Ensuring that customers in vulnerable circumstances are treated not only fairly, but with empathy and sensitivity to their circumstances is a growing priority for the Financial Conduct Authority and other regulators. Vulnerable clients are likely to need additional assistance at some stage in order to avoid detriment (financial or psychological) when attempting to arrange insurance. The purpose of this policy is to ensure that the way in which we conduct our business does not have a negative impact on vulnerable customers.
A vulnerable consumer is defined as someone who has personal circumstances that place them at a higher risk of detriment, particularly if a company does not act with the appropriate level of care.
LBH is committed to ensuring that all its staff are capable of identifying vulnerable consumers, and that they are able to handle a situation involving a vulnerable customer with the required levels of care, attention and respect. A consumer may find it difficult to make an informed decision about their available options for a variety of reasons. The risk factors that contribute to consumer vulnerability in financial services include:
Living with a disability, illness or diagnosis does not in itself make someone vulnerable. In the context of financial services , it is the person's situation and barriers to accessing such services that may make them vulnerable. Equally a person may be vulnerable without any disability, illness or diagnosis, for example if they are recently bereaved or frail.
For LBH staff to correctly address the needs of a vulnerable consumer, it is important to be able to identify them.
Risk factors that can help to identify a vulnerable consumer include illness, disability, illiteracy, bereavement and other impairments as indicated above. the client may have indicated a vulnerability in correspondence or one or more of the following indicators may become apparent during a telephone conversation or meeting. key indicators that often highlight a risk factor include :
Just because somebody is vulnerable does not automatically mean that they are unsuitable for the products and services the firm supplies. As soon we think we may be engaging with a vulnerable consumer we should take care to adhere to the requirements set out in this policy.
When dealing with vulnerable consumers staff must remain aware of the following guidelines:
When a vulnerable customer has been identified a relevant note should be added to their record ensure awareness extends to all staff within the company who deal with the client. It is important that we maintain a consistent level of service, and that a vulnerable consumer receives adequate care irrespective of which staff they liaise with. Any such notes should describe the reasons for the assessment of the customer as vulnerable and be respectful.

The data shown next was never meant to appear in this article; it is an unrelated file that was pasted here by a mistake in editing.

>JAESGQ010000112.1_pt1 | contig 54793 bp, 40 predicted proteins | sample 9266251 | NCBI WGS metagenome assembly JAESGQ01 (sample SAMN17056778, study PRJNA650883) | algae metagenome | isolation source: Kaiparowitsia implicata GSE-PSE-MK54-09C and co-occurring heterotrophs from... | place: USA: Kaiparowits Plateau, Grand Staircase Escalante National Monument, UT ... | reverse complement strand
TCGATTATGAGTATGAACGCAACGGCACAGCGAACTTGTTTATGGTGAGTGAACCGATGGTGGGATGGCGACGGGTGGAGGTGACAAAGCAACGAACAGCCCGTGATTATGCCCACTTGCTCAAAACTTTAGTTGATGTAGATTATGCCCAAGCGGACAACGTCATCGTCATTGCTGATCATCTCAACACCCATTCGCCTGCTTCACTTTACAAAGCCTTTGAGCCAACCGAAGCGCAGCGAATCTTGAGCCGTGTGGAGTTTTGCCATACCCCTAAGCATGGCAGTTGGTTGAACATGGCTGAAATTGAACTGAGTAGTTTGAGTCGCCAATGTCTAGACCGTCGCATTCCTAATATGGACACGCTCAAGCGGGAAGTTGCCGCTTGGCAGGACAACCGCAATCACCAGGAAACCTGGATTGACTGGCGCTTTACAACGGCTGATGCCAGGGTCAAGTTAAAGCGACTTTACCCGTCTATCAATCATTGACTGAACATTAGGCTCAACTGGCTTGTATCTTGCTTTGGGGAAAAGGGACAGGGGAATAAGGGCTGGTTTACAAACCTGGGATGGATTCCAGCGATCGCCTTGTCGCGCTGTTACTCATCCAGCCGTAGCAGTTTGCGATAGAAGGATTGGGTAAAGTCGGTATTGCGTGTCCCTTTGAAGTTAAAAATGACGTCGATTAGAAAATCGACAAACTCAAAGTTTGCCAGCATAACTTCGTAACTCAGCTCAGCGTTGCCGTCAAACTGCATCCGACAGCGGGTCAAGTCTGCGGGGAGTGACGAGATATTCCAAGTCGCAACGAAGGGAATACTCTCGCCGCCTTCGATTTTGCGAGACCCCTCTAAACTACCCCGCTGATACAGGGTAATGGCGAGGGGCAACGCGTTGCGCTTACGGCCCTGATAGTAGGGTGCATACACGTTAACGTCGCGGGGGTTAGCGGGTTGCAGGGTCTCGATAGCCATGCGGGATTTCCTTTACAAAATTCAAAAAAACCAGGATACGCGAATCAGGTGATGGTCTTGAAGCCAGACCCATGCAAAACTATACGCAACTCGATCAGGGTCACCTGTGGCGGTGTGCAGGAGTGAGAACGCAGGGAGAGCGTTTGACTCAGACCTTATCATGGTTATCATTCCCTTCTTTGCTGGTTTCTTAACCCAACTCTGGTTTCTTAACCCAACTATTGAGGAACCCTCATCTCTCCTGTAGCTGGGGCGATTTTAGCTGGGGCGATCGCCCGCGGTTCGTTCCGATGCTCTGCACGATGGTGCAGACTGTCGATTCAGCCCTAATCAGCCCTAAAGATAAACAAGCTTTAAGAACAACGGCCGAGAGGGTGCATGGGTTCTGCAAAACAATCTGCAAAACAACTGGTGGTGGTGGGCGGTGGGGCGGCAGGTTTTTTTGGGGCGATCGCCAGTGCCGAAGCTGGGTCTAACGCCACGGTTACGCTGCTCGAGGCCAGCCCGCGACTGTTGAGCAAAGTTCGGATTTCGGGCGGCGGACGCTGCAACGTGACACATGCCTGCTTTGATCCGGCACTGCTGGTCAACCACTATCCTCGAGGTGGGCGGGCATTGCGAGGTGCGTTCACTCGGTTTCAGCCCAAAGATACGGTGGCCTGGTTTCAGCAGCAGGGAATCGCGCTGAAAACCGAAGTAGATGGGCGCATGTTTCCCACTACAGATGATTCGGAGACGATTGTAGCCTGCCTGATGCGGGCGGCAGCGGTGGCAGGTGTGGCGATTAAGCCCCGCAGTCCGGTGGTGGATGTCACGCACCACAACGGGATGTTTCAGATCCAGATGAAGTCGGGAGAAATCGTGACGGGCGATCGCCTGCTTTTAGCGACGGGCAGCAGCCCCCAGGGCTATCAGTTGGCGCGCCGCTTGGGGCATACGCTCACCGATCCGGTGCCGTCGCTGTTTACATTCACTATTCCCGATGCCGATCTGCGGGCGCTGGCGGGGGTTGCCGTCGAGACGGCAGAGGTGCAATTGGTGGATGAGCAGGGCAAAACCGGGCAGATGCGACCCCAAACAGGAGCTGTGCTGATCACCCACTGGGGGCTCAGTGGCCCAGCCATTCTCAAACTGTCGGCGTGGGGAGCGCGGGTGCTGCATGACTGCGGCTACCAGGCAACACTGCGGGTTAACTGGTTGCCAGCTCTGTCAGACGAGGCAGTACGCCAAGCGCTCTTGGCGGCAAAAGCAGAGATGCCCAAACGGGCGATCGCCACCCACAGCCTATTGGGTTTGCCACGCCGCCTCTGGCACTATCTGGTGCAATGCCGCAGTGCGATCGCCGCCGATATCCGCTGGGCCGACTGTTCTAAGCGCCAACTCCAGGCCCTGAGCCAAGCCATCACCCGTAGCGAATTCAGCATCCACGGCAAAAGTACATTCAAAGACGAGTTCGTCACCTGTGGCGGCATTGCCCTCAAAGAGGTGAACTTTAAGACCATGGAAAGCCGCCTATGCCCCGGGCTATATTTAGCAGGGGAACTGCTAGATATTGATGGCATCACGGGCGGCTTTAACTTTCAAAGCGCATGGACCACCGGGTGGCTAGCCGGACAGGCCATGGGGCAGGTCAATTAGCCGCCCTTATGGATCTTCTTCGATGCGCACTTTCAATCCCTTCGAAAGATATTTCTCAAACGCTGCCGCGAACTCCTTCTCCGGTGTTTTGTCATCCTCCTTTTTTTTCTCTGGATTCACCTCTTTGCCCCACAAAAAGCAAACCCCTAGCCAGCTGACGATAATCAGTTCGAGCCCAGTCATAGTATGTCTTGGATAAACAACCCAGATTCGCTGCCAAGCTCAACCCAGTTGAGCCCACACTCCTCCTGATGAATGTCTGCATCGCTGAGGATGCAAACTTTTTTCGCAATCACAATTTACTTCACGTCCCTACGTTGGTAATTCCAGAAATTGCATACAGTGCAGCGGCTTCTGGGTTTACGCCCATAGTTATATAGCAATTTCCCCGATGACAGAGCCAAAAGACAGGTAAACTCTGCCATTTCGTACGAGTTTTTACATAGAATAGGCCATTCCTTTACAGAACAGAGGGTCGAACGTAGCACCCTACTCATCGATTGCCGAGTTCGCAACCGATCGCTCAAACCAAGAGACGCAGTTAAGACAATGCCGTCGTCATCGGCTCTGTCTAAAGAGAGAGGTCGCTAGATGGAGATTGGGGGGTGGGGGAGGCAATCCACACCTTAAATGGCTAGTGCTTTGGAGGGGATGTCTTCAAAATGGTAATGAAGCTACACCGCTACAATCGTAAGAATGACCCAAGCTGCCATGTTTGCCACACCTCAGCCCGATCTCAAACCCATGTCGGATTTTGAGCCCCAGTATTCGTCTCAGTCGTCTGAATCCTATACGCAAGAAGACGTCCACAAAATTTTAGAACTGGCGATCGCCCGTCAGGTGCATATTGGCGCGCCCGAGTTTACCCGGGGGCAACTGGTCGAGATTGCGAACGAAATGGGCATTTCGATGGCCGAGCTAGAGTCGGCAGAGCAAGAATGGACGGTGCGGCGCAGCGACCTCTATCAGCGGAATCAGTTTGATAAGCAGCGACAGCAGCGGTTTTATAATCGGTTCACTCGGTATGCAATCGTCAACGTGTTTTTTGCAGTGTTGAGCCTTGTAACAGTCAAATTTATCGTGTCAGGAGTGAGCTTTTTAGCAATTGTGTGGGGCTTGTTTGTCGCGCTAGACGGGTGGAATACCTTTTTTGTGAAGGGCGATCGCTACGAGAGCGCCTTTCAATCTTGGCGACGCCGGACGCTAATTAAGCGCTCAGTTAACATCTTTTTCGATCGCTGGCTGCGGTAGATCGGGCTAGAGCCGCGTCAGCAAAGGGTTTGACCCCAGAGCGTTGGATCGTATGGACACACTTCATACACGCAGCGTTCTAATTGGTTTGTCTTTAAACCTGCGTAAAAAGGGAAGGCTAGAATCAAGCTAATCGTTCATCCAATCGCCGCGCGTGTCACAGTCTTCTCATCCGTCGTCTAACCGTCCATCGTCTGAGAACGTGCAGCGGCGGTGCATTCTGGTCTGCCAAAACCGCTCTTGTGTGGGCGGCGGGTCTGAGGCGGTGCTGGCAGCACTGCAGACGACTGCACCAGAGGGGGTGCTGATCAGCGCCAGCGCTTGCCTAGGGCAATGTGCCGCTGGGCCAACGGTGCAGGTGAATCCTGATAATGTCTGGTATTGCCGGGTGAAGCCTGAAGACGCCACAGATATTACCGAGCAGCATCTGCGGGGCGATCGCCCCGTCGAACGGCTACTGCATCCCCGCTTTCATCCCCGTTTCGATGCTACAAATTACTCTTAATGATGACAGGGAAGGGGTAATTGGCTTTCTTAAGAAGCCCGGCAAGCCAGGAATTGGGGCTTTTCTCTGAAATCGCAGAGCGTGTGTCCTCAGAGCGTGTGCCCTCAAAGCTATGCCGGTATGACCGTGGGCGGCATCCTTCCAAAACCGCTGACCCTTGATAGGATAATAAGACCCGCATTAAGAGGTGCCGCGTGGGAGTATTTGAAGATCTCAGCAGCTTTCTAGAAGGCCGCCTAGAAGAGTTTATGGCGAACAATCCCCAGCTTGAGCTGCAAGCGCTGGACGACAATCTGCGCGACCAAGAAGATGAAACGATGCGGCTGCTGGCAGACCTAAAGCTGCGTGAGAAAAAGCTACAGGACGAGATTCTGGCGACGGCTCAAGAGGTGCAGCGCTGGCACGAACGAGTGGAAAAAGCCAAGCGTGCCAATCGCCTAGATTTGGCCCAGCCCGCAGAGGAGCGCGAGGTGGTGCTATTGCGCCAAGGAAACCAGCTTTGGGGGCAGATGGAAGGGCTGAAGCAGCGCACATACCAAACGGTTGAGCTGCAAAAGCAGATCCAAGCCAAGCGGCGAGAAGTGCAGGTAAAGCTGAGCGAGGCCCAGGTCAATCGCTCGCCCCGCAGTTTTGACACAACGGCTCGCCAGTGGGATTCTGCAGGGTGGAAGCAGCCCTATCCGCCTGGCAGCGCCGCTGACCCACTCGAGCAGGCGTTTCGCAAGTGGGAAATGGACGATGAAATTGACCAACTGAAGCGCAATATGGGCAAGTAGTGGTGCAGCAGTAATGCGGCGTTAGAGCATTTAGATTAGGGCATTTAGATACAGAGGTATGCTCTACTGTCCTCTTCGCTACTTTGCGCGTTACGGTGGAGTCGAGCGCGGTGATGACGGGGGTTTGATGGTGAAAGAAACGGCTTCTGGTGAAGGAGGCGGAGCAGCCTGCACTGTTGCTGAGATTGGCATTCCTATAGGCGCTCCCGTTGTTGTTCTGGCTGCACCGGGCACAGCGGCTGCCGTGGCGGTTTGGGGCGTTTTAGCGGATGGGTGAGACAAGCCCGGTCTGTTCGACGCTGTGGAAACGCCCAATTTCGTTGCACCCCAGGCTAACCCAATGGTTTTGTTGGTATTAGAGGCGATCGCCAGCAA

Mental capacity relates to the ability of the individual to understand and to retain and evaluate relevant information in order to be able to make a decision based on that information.
In the event that a member of staff believes that a vulnerable consumer is unable to make a decision for themselves regarding their insurance, they should attempt to identify a carer or next of kin who is authorised to act on their behalf with respect to their financial affairs. in many cases, a parent or spouse will represent the interests of the vulnerable consumer. All staff members who deal directly with clients, regardless of department or position, must familiarise themselves with this policy and ensure they understand it completely.
It is acknowledged that there are limits to what we can reasonably do to form a view as to whether or not a customer has, or may have, some form of capacity limitation. However, it is good practice, in product literature provided to customers prior to providing a relevant product or service, to invite customers to disclose (on a voluntary basis) whether there are any issues relating to their health or general well-being which may be relevant to the consideration of any product or decision by the firm. Any such invitation should make clear that the information provided will be used solely to facilitate an informed service being provided.
If a customer provides information which indicates that he does, or may, have some form of mental capacity limitation that might impact on his ability to make an informed decision, this should not lead to him automatically being denied access to the product or service being sought. It should act as a trigger for us to consider what reasonable steps might be taken in order to amend our usual processes to ensure that the customer is treated fairly and a positive outcome results for the customer.
Version 1 22.05.23